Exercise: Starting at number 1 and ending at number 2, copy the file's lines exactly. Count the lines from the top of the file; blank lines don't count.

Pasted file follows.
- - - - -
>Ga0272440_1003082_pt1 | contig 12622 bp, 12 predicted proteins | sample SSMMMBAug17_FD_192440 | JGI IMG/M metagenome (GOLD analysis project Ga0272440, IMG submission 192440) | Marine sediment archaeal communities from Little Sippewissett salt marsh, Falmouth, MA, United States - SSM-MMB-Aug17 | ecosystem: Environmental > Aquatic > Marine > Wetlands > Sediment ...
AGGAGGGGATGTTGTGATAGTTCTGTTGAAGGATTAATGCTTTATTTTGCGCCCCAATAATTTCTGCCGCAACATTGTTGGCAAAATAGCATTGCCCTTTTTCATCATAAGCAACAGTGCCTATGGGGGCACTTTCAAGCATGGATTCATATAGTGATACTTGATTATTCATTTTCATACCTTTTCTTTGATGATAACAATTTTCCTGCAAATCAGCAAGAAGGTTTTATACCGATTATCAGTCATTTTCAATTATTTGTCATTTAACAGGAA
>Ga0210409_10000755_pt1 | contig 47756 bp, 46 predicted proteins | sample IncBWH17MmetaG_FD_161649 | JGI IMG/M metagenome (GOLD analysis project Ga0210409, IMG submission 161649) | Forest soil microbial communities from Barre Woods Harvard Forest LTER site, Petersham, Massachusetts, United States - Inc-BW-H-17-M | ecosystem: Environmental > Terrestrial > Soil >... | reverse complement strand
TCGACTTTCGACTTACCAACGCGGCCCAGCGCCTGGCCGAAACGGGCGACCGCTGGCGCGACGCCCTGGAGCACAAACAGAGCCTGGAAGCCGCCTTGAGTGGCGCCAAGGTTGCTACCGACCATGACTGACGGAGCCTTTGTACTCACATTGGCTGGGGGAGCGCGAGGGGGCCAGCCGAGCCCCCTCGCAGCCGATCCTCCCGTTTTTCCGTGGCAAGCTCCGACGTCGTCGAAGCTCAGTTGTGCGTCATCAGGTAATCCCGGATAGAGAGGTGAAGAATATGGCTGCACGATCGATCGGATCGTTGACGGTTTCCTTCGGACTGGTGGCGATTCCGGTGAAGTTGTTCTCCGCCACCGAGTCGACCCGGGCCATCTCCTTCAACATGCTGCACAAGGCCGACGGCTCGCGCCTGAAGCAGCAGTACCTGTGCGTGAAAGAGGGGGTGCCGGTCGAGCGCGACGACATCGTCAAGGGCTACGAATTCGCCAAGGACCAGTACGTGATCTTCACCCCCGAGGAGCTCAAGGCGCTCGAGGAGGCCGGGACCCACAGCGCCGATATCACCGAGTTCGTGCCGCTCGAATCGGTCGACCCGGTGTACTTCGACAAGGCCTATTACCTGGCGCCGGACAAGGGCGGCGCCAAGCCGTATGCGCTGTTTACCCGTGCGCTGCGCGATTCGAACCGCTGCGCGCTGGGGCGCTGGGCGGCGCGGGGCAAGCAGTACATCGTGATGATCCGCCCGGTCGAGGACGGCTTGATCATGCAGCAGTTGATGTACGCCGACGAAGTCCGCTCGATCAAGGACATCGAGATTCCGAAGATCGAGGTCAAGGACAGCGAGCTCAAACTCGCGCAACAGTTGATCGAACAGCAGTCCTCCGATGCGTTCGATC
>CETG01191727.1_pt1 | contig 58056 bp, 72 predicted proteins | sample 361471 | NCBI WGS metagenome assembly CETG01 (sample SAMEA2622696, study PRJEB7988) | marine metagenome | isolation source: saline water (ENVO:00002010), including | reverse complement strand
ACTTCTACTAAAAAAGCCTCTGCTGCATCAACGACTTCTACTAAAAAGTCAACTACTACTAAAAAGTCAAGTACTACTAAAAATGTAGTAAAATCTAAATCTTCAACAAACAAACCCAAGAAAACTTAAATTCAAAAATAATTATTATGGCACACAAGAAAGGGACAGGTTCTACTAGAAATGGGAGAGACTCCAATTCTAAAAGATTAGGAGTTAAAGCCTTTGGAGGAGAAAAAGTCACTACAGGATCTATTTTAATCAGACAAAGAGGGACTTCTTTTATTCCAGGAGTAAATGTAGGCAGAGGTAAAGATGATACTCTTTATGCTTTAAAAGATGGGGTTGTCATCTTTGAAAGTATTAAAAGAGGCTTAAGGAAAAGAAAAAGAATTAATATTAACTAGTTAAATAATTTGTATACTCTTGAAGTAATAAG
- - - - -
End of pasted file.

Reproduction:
>Ga0272440_1003082_pt1 | contig 12622 bp, 12 predicted proteins | sample SSMMMBAug17_FD_192440 | JGI IMG/M metagenome (GOLD analysis project Ga0272440, IMG submission 192440) | Marine sediment archaeal communities from Little Sippewissett salt marsh, Falmouth, MA, United States - SSM-MMB-Aug17 | ecosystem: Environmental > Aquatic > Marine > Wetlands > Sediment ...
AGGAGGGGATGTTGTGATAGTTCTGTTGAAGGATTAATGCTTTATTTTGCGCCCCAATAATTTCTGCCGCAACATTGTTGGCAAAATAGCATTGCCCTTTTTCATCATAAGCAACAGTGCCTATGGGGGCACTTTCAAGCATGGATTCATATAGTGATACTTGATTATTCATTTTCATACCTTTTCTTTGATGATAACAATTTTCCTGCAAATCAGCAAGAAGGTTTTATACCGATTATCAGTCATTTTCAATTATTTGTCATTTAACAGGAA